Raspberry Pi: An Update on Sound
Life has been a bit demanding lately, so it has been a while since I last worked on the Raspberry Pis. I had a notion that I might dragoon the Pis into serving as compute engines for a simulation I wrote in Python, and that got me motivated to get new Raspbian images and set up two Pis as headless units. It did not take long to disabuse me of the notion that the Pis represented a good alternative to workstation compute time: my simulation on the Pi ran at about 1/20th the speed it did on the workstation. So the simulation is running in background on the workstation, and I had two Pis hooked into the network, up and running.
So I spent a part of the weekend working on steps toward using a Pi as an acoustic monitoring platform. I bought two real-time clock (RTC) modules some time ago, so each of the Pis had one of those onboard. The critical piece of information I was missing in getting those running was that the process of establishing the Linux device corresponding to the I2C device had to be accomplished not merely using “sudo” in front of the command, but in a root-owned shell process because of redirection within the command. I found a web page that offered good advice, including putting the following lines into /etc/rc.local:
echo ds1307 0x68 > /sys/class/i2c-adapter/i2c-0/new_device
When we last visited this topic, I had a USB sound device that could be recognized by the RasPi and that I could take recordings from. There was just one problem: the Pi would not stably reboot with the USB sound device plugged in. Given that my use case is going to be using the system as an instrument that will only be attended maybe every two weeks or so, that problem was a sufficient discouragement to have me doing other things for a few months.
It turns out that time helps. With the most recent Raspbian image, the reboot problem has gone away. Now, everything is not completely rosy. It turns out that I needed to restrict the USB ports to USB 1.1 speed in order to get a clean recording from the mic input. That likely would interfere with using either a USB keyboard or mouse, but I was already aiming at headless operation.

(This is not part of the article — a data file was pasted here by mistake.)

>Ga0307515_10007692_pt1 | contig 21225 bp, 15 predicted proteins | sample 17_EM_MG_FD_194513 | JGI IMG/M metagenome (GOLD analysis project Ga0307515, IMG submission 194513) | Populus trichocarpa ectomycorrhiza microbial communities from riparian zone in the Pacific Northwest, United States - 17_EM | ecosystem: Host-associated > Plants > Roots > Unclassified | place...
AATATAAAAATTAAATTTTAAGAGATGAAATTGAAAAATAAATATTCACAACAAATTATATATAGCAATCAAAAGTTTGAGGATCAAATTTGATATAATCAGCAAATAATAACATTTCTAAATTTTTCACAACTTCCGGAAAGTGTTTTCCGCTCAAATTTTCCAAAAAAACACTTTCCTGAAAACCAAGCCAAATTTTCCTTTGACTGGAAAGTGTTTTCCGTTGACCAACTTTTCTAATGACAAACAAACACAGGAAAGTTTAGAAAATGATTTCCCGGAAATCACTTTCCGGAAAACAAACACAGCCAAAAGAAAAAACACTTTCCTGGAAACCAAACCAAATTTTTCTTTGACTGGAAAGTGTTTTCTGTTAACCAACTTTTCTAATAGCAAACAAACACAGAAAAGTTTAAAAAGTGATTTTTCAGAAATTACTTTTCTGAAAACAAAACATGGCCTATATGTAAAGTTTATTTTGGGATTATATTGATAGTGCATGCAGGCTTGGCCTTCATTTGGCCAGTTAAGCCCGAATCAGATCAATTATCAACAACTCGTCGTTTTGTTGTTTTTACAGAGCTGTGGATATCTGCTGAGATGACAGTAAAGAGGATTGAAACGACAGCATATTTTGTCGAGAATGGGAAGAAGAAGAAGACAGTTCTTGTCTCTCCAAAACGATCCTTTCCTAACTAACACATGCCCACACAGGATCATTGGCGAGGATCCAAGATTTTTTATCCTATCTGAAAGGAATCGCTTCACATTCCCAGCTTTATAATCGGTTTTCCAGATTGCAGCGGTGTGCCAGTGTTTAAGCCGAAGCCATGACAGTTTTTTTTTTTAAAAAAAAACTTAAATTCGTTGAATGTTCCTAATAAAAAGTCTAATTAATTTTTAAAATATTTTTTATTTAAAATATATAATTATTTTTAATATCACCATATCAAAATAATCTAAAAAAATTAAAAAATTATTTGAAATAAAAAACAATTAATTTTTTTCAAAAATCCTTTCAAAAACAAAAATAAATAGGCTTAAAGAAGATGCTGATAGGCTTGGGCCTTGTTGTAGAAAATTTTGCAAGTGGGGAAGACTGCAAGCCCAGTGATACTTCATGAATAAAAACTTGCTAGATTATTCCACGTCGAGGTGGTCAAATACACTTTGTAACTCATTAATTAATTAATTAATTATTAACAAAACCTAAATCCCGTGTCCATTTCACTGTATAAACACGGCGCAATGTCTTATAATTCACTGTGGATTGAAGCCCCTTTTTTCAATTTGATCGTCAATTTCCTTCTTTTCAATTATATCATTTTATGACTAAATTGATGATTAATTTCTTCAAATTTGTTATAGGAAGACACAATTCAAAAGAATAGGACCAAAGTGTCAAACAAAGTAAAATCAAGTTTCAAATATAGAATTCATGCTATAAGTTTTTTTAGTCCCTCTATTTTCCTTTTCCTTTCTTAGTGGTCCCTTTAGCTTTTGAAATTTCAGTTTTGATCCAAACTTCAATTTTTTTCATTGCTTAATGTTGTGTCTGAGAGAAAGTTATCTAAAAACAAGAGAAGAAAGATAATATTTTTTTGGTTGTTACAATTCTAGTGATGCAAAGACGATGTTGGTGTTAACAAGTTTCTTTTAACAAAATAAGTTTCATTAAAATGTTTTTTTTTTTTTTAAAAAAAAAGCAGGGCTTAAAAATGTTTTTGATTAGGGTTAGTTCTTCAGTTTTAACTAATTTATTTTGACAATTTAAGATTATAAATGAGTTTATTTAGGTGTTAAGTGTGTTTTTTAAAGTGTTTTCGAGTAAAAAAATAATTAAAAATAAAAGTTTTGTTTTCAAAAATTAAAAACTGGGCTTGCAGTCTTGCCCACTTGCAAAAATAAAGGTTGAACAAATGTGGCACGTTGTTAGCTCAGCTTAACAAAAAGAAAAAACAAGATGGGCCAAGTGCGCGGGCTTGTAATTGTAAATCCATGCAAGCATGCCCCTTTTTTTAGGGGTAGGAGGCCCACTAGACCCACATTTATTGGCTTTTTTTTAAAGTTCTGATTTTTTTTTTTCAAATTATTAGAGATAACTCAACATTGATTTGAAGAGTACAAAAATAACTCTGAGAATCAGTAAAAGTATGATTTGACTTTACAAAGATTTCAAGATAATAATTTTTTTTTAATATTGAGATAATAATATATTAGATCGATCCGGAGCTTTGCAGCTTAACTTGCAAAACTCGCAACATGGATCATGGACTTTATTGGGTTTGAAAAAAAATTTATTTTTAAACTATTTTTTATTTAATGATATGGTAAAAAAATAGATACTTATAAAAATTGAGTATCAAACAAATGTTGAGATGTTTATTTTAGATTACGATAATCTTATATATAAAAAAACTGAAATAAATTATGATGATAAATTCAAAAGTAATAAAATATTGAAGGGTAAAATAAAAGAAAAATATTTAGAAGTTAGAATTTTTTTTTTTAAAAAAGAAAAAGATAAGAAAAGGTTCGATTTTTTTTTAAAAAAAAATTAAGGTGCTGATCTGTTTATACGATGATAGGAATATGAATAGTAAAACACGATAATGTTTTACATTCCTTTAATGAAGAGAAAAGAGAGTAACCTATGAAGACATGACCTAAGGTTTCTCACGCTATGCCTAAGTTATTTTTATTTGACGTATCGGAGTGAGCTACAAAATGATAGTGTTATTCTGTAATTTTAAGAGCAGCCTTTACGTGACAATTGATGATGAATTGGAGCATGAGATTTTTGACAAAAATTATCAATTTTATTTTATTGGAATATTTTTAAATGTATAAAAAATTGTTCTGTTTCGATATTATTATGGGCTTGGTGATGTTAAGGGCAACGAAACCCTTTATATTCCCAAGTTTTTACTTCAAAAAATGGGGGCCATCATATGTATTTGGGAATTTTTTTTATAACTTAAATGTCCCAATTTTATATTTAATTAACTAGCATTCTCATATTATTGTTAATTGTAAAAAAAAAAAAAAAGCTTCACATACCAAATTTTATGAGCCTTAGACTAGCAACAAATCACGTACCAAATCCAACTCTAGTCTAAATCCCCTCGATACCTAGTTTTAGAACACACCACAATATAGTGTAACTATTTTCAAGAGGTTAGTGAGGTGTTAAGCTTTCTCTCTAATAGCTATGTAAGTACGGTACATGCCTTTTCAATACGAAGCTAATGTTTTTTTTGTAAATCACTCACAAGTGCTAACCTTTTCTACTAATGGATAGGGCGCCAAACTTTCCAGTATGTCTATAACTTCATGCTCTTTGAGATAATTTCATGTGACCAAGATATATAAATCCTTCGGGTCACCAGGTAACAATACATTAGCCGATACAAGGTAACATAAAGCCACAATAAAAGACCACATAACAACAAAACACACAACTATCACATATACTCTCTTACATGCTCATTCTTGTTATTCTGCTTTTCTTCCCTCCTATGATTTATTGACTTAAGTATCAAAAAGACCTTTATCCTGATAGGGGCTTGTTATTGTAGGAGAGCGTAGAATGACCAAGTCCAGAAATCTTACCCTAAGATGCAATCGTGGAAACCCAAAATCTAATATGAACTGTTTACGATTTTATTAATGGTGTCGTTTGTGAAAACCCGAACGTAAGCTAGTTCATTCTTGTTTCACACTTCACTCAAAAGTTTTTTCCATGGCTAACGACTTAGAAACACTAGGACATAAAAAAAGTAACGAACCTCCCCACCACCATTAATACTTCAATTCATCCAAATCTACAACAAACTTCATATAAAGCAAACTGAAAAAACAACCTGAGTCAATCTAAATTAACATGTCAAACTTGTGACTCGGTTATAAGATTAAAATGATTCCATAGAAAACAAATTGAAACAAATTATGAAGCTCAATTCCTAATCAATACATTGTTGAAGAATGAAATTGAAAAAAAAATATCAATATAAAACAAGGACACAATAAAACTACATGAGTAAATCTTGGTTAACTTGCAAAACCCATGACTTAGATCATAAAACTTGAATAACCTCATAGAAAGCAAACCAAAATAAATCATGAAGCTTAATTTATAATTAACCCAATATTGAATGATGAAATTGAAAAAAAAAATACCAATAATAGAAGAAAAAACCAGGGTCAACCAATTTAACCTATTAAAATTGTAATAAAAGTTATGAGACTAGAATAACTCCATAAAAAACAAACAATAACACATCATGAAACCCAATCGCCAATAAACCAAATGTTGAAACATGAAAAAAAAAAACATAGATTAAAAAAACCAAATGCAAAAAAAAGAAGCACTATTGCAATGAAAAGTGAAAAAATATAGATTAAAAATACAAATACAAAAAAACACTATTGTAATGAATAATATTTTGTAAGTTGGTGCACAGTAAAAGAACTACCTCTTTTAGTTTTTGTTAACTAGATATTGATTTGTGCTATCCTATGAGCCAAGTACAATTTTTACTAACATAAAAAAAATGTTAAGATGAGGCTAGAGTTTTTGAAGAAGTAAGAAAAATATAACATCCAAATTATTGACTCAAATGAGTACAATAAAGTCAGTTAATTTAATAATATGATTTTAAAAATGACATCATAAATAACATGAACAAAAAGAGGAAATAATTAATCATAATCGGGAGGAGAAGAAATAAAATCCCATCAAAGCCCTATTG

This clears the way for actually getting the system put together and readied for deployment. I need to write some code to handle periodic acoustic samples (cron launching a Python script seems good to me). Having code to connect to a server to upload status updates and/or data would be good; several of the platforms have some sort of Internet service. There’s a chunk to do for hardware. I need to find out exactly what the power supply situation is. I do already have a pair of 4A 5V UBECs. I need to do some testing, though, to make sure that the UBEC does not add a significant amount of noise to acoustic recordings. Since the UBEC is a switched power regulation device, it is quite possible that power-line noise could get into recorded signals. Some sort of housing is needed. And I need to fabricate the hydrophone (a piezo disk soldered to a coax cable with some waterproof potting to cover it) and pair it with an amplifier circuit. Whatever power the amplifier will need I’ll have to figure out, too. Some testing would be good. It would be ideal to find someone with a boat who thinks this sort of thing is cool. I think I have several weekends worth of project to keep me busy.
3 thoughts on “Raspberry Pi: An Update on Sound”
I chanced across your weblog by some random chance. I work in environmental acoustics – mostly in relation to impact on humans but occasionally I get involved in noise impact on wildlife or the potential use of acoustic techniques for wildlife monitoring. Several years ago I set up a Linux based recorder using cron and arecord and several small scripts. It was PC based and worked OK but suffered from high power consumption (obviously!) and noise getting into the audio system. Even USB-based audio devices can suffer from other connected devices.
Currently I am looking at setting up a semi-permanent hydrophone station with a ultra low-power transmitter to a close shore-based receiver. Applications would be for whale detection and possibly long-term monitoring at potential whale beaching locations.
Thanks for the note. There are indeed a number of potential pitfalls to acoustic recording with PC systems. In the past, I’ve used things like DAQ cards that are too expensive for this project. I’ll give it a go and see what sort of SNR I get from the system.
Check out the new Raspberry Pi XBMC center
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